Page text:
Funky ordination plots with ggvegan

Yesterday, I tweeted a photo of a ordination I plotted with ggvegan, and thought I should show how I made it.

Ordinations can be plotted with base R (see ?plot.cca). This is fine for simple plots, but it is a lot of effort to make a complex plot. The ggvegan package, written by Gavin Simpson, lets you use the power of ggplot2 and can make complex plots easier to make.

Start by loading some packages. ggvegan will need to be installed from GitHub if you don’t already have it.

library(tidyverse)
library(vegan)
#devtools::install_github("gavinsimpson/ggvegan")
library(ggvegan)

I’m going to use the pyrifos dataset, which is included in vegan. The data are the abundances of aquatic invertebrates from an experiment in which twelve ditches were studies several times before and after insecticide treatment. We need to make a tibble (or a data.frame) of the predictors (dose, time and ditch ID).

data("pyrifos")

env <- tibble(
week = rep(c(-4, -1, 0.1, 1, 2, 4, 8, 12, 15, 19, 24), each = 12),
dose = factor(rep(c(0.1, 0, 0, 0.9, 0, 44, 6, 0.1, 44, 0.9, 0, 6), 11)),
ditch = gl(12, 1, length=132))

We can run a principal components analysis with rda.

pca <- rda(pyrifos)

Simple ordination plots can be made with the autoplot function. This plot shows all the samples. This is fine, but we want to see dose and time information.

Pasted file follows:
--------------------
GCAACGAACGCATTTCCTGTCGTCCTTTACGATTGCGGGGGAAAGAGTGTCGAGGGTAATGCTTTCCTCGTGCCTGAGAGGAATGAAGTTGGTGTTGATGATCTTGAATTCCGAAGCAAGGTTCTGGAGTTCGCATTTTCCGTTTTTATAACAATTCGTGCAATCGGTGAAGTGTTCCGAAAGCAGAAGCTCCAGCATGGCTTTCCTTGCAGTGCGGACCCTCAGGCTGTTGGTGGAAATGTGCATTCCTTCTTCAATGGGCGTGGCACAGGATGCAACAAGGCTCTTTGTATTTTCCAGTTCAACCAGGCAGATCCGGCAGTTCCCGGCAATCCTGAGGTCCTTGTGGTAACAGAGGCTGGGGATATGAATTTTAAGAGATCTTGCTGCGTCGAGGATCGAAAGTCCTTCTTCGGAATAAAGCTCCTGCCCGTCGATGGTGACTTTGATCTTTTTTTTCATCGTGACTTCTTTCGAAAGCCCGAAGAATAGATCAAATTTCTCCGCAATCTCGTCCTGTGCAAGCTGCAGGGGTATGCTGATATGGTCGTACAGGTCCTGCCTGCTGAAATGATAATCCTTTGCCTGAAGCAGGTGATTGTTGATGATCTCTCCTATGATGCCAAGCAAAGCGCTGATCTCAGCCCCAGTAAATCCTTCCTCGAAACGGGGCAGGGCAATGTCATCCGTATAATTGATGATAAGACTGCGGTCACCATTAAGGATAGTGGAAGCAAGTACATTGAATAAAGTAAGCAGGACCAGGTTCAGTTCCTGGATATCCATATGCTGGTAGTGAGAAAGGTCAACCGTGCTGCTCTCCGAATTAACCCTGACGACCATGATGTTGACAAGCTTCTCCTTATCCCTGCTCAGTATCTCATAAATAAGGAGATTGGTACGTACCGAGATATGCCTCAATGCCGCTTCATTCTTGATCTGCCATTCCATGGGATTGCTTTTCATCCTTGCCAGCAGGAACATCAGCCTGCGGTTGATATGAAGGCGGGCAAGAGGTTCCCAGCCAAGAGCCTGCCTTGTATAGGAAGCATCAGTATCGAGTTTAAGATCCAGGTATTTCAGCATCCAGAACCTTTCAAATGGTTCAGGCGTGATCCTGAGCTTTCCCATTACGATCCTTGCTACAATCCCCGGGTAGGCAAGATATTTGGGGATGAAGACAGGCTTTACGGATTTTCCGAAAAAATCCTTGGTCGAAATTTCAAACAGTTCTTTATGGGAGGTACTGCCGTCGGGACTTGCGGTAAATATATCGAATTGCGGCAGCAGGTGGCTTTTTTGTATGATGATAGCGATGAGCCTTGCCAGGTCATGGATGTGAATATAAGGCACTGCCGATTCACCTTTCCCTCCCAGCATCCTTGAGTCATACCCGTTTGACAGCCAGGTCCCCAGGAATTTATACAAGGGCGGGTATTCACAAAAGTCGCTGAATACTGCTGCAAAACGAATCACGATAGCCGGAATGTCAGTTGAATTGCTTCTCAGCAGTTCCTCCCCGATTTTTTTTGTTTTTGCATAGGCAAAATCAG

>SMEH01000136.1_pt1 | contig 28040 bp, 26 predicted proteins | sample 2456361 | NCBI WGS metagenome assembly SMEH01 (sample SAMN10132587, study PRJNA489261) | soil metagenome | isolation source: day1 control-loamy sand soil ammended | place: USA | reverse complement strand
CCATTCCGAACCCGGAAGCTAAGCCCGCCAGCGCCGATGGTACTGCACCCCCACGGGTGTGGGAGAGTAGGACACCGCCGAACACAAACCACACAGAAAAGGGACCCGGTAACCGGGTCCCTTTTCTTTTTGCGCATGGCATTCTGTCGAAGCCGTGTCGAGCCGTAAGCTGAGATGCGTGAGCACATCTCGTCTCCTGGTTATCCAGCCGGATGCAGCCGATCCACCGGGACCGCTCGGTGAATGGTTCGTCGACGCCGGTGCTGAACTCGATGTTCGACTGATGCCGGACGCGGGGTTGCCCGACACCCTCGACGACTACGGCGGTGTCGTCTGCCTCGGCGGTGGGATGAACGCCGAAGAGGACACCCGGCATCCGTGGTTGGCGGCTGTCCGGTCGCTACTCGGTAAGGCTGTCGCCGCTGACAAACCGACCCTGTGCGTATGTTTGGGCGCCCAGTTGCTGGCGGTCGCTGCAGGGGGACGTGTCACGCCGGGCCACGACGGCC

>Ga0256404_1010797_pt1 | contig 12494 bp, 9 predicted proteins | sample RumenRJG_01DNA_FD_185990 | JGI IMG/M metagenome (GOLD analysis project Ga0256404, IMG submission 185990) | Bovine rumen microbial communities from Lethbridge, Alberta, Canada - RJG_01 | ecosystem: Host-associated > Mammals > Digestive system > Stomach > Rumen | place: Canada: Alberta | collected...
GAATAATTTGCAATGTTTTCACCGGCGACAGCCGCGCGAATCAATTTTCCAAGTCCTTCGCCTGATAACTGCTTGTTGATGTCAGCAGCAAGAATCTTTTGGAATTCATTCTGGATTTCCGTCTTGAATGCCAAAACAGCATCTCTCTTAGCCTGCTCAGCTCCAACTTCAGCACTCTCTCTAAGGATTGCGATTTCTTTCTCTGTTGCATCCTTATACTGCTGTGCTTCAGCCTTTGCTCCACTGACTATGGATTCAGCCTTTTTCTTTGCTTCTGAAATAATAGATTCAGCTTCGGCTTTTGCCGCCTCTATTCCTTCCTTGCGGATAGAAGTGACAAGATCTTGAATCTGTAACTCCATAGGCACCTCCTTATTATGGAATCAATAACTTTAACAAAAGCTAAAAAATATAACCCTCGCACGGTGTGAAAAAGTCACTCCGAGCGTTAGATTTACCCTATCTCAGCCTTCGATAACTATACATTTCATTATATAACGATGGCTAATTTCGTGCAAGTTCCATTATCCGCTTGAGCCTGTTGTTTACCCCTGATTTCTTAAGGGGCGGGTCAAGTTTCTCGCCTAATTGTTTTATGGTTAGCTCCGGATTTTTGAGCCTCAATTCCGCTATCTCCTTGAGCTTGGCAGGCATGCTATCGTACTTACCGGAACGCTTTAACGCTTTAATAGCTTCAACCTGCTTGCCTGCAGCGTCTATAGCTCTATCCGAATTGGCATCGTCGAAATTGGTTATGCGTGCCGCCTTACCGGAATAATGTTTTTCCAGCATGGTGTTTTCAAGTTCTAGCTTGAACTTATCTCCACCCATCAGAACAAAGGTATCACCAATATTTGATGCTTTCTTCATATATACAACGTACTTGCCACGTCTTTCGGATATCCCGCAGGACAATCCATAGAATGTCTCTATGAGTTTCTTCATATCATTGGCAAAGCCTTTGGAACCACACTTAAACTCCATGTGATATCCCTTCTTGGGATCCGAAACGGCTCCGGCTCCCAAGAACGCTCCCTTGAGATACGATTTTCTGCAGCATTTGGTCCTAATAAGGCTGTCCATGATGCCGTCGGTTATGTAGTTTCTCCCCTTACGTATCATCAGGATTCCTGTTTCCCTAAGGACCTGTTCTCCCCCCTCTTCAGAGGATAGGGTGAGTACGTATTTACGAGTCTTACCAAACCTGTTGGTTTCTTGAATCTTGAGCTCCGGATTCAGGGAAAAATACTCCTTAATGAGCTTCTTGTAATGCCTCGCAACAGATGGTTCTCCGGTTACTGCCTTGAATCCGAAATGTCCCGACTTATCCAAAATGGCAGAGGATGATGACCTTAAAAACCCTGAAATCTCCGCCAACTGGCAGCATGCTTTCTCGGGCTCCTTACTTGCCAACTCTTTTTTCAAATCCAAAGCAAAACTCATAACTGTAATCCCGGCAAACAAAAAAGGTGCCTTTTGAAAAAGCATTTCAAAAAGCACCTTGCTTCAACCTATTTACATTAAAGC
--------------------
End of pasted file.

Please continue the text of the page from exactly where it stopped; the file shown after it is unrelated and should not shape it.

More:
autoplot(pca, layers = "sites", arrows = FALSE) At the moment, it is difficult to do much to this plot. But we can use the fortify function from ggvegan to extract the scores from the ordination object and then combine these with the predictor data before plotting with ggplot. I’m going to colour the samples by dose, and draw a line through the samples in each ditch, with a point on the first value.

pca_fort <- fortify(pca, display = "sites") %>%
bind_cols(env)

ggplot(pca_fort, aes(x = PC1, y = PC2, colour = dose, group = ditch)) +
geom_path() + #use geom_path not geom_line
geom_point(aes(size = if_else(week == min(week), 1, NA_real_)), show.legend = FALSE) +
scale_color_viridis_d() +
scale_size(range = 2) +
coord_equal() Don’t forget to add coord_equal() to ensure that the plot is correctly scaled.

Happy plotting.